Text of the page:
Beth Lo’s parents emigrated from China to Indiana looking for better opportunities, and their lives “just opened up,” she said.
Lo came to Montana – practically a foreign country, she said – for an adventure of her own, and set about establishing a prolific career.
She’s a ceramic artist who’s won praise around the U.S. and the globe. She’s a University of Montana professor, heading a department once led by her mentor, pioneering ceramicist Rudy Autio. She’s also a musician with the Big Sky Mudflaps and countless other jazz groups.
As she accepted her Individual Artist Award on Tuesday at the Missoula Cultural Council’s annual awards luncheon, she credited the environment here and the people she found for helping her creative career.
“To have the availability to try stuff and to figure out what I want to be is the result of Montana, and particular in Missoula,” she said.
Lo and other longtime members of the arts and cultural life here received honors Tuesday from the MCC at the DoubleTree Hotel. Each year, nominations are submitted from the public and the MCC board chooses the final award winners.
A tie vote led to two individual awards for arts educator, which acknowledges those who teach a craft and have made a significant impact on the community. Coincidentally, both were given in the field of dance, an artistic category that’s often overlooked in western Montana.
Lisa Deer, director of the On Center for the Performing Arts, wanted to teach dance since age 3, and opened her first studio at 16. Since then, she’s performed around the world in a variety of styles, from ballet to hip-hop. She’s also led and contributed to a mix of local organizations, such as the On Center, Next Step Prep, and Missoula Community Theatre.
Her nomination cited Deer’s talent for community theater, where she works with people of all skill levels to create a production that’s a “well-oiled machine.”
While accepting her award, Deer mentioned the surprise of entering the spotlight.
“As you guys know, most of you out there are arts educators, when you choose to be an educator, you don’t expect to be recognized ... so it is truly a humbling experience when you are,” Deer said.
The other educator award went to Tarn Ream – perhaps best known as the founder of Unity African Dance & Drum.
That nonprofit is only a part of her resume – she’s taught dance for 20 years in weekly community classes, K-12 schools and the University of Montana. She’s been a lead organizer for the annual Festival of the Dead since 2005. Beyond artistic work, she also led cleanup efforts after the Mount Jumbo avalanche, and organized a One Billion Rising event on the UM campus to draw attention to domestic violence against women and girls.
After issuing her thank-yous and acknowledging the musicians in her dance troupe, Ream couldn’t resist having the full crowd stand up for a few minutes and engage in a traditional call-and-response in Zulu.
Dr. Cathy Capps was honored with the Cultural Achievement Award for her lengthy list of contributions to the arts in Missoula.
She’s “a wonderful combination of left-brain surgeon and right-brain lover of and participant in the arts,” according to the nomination.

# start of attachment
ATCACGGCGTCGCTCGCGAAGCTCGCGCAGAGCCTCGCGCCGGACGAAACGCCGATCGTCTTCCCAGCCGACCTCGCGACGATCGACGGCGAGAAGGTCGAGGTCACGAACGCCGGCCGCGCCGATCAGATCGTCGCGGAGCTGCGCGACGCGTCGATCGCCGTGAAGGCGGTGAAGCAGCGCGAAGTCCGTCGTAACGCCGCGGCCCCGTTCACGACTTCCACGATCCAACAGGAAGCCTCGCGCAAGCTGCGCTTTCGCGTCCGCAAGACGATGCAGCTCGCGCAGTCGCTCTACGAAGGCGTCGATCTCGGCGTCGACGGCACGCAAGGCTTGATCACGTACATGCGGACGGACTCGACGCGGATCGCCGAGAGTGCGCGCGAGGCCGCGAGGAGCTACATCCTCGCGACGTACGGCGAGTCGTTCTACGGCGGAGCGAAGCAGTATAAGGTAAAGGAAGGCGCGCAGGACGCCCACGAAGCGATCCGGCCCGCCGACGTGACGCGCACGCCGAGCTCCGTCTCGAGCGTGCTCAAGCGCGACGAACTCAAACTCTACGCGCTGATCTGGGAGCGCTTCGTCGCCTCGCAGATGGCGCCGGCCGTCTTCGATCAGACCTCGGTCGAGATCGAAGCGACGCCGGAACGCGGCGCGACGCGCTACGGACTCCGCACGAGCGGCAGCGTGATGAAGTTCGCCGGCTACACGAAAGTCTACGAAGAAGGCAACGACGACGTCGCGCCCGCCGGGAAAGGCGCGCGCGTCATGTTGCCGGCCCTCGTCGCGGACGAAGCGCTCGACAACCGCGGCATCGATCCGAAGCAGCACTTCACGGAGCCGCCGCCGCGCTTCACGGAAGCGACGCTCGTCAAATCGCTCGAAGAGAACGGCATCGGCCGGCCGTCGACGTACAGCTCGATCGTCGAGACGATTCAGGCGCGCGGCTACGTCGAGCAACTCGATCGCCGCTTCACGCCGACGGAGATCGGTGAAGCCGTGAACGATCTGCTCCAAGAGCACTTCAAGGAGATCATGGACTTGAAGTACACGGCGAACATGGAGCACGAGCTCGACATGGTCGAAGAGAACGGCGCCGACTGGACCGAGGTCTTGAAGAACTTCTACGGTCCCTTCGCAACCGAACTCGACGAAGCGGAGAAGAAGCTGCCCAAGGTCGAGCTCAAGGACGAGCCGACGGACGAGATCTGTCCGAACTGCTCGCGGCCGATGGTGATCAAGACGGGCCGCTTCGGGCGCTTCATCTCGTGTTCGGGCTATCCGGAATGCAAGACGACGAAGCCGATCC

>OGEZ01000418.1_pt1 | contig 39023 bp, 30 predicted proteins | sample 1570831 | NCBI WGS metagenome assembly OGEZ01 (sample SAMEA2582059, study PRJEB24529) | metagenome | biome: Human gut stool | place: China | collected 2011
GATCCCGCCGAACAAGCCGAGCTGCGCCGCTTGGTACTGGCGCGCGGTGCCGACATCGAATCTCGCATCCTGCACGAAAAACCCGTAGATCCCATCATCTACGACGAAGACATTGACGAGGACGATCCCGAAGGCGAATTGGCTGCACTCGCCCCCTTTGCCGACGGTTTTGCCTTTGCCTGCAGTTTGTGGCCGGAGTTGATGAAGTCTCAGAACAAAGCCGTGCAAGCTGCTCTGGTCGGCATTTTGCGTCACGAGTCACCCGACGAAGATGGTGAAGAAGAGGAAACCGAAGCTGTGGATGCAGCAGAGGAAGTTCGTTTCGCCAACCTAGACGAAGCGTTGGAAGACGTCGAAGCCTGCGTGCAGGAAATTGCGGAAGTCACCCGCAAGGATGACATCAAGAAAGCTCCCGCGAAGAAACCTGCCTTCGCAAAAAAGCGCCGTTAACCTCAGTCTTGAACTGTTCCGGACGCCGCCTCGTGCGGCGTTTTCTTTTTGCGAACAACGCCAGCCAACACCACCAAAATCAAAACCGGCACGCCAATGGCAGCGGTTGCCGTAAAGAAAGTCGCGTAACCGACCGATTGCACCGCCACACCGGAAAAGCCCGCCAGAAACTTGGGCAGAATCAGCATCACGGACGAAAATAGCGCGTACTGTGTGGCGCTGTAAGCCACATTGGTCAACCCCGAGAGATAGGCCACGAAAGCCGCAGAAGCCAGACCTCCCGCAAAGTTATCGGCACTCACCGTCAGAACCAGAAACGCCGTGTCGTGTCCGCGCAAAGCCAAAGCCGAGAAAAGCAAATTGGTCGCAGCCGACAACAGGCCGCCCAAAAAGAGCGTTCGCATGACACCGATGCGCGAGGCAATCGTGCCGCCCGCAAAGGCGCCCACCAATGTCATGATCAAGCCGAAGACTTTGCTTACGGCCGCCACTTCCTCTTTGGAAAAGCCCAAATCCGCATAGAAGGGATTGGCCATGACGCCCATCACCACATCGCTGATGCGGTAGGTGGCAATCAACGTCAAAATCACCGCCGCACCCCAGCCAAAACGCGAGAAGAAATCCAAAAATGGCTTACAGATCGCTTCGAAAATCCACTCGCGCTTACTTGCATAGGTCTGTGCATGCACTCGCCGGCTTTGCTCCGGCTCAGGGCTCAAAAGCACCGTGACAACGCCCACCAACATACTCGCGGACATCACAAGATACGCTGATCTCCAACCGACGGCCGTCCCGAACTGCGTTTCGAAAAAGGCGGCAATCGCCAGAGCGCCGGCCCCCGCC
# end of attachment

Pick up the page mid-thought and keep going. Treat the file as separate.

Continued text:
Capps has “donated countless hours on boards,” said emcee and MCC executive director Tom Bensen, and she has made “substantial contributions financial and otherwise.” Those include numerous endowments and scholarships at the University of Montana, and volunteer work on boards for the Missoula Symphony Association and Missoula Community Theatre.
In addition to behind-the-scenes work and support, she also acts and sings in the local theater and music communities.
Receiving her award, Capps joked about the nomination’s reference to her “bawdy but appropriate” sense of humor.
“This is such a momentous day for me. It’s the first time the word culture has been linked to my name,” she said.
General manager of Missoula Community Access Television Joel Baird won the Cultural Vision Award for his 15 years of work helping local residents produce and broadcast their own media creations at no cost.
The nomination also cited MCAT’s service taping arts and cultural events, such as the MCC awards ceremony itself, the Festival of the Book and others at no cost through media assistance grants that Baird pioneered.
MCAT has also become a resource and educational center for youth projects, such as summer camps, a high school film contest, and a new media academy at Sentinel High School.
For its numerous sponsorships, Missoula Federal Credit Union was awarded the Business Support for the Arts Award.
That list of arts and other nonprofit events includes Buddy DeFranco Jazz Festival, First Night Missoula, Bitterroot Performing Arts Council, Montana Festival of the Book, KBGA, Missoula Symphony Association, Out to Lunch, and many more.
Joanie Walker, marketing director for the credit union, emphasized that supporting local efforts is part of its mission as a financial community cooperative.
The MCC is a nonprofit arts agency formed in 1991. It promotes collaboration between arts organizations, public agencies and local businesses. It organizes First Night Missoula, the sprawling annual New Year’s Eve celebration and The Last Best Solstice, a three-year-old event that focuses on visual artists. It features a studio tour and artists at work in Caras Park. It’s set for June 21 this year.